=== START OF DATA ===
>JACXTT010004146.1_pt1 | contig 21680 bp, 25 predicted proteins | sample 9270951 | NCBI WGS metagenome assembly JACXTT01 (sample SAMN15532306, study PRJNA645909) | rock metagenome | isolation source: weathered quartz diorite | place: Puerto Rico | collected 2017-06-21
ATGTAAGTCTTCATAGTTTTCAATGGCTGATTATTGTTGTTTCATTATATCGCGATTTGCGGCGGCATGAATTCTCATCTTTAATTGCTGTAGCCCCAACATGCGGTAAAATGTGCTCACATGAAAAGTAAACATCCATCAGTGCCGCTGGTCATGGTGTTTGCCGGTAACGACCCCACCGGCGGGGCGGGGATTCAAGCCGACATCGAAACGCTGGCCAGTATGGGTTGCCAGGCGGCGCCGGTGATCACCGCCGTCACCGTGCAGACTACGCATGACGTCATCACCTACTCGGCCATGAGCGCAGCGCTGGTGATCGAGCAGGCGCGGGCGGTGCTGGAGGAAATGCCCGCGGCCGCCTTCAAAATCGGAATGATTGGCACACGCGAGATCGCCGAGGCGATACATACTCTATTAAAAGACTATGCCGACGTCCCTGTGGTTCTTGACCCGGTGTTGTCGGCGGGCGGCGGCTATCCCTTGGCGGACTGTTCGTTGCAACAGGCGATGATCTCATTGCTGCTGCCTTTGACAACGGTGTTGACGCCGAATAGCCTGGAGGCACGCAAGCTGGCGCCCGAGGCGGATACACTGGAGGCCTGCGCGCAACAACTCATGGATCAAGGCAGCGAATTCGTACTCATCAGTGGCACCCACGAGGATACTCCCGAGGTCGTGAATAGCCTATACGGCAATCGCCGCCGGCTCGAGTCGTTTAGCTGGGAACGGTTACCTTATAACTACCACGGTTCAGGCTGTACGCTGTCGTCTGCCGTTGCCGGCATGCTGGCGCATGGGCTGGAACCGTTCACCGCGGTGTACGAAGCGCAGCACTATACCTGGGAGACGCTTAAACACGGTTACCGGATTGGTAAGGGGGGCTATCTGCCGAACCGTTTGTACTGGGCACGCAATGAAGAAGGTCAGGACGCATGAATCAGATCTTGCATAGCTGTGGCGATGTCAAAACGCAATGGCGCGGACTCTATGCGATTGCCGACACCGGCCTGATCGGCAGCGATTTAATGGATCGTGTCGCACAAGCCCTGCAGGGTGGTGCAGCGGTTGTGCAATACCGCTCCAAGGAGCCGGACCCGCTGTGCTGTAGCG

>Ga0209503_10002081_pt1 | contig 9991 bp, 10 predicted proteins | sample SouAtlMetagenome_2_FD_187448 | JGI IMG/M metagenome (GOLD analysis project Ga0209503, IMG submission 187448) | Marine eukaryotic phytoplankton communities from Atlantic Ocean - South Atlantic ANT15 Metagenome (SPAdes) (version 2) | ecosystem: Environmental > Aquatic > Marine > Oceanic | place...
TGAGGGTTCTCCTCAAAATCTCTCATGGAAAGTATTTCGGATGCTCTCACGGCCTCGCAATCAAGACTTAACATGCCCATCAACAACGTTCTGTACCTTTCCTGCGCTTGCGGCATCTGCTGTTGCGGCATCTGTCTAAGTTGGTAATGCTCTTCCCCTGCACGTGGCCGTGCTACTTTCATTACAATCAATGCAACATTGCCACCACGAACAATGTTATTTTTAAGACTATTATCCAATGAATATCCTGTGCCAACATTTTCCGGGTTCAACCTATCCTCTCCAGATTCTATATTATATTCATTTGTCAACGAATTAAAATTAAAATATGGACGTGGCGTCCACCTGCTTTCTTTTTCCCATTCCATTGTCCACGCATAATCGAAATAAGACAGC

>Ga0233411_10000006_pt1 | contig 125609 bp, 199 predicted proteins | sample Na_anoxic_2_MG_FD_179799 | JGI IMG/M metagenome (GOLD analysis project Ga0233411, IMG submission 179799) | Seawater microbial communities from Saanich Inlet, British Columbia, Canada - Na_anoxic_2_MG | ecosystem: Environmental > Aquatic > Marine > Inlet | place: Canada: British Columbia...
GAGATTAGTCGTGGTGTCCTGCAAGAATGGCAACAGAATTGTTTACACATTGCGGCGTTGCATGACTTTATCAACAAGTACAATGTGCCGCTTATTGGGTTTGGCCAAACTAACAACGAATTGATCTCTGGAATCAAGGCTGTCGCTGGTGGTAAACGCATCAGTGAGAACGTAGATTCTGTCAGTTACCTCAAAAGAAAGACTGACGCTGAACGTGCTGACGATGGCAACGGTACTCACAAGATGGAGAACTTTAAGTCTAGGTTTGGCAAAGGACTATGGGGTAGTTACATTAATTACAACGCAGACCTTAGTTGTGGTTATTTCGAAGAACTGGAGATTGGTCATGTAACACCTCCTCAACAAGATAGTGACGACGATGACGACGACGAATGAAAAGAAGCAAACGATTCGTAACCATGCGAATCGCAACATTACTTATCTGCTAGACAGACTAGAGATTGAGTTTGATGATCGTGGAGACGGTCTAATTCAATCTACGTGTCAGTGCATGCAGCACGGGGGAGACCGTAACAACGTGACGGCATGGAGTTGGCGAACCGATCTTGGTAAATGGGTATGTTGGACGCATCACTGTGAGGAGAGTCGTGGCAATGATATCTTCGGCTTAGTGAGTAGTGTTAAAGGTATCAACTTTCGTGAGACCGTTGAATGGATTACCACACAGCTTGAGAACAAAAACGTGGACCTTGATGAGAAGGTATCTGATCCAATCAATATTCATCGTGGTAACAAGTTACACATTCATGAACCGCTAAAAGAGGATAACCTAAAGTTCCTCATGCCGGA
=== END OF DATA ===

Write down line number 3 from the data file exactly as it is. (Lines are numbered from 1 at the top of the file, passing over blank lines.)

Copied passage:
>Ga0209503_10002081_pt1 | contig 9991 bp, 10 predicted proteins | sample SouAtlMetagenome_2_FD_187448 | JGI IMG/M metagenome (GOLD analysis project Ga0209503, IMG submission 187448) | Marine eukaryotic phytoplankton communities from Atlantic Ocean - South Atlantic ANT15 Metagenome (SPAdes) (version 2) | ecosystem: Environmental > Aquatic > Marine > Oceanic | place...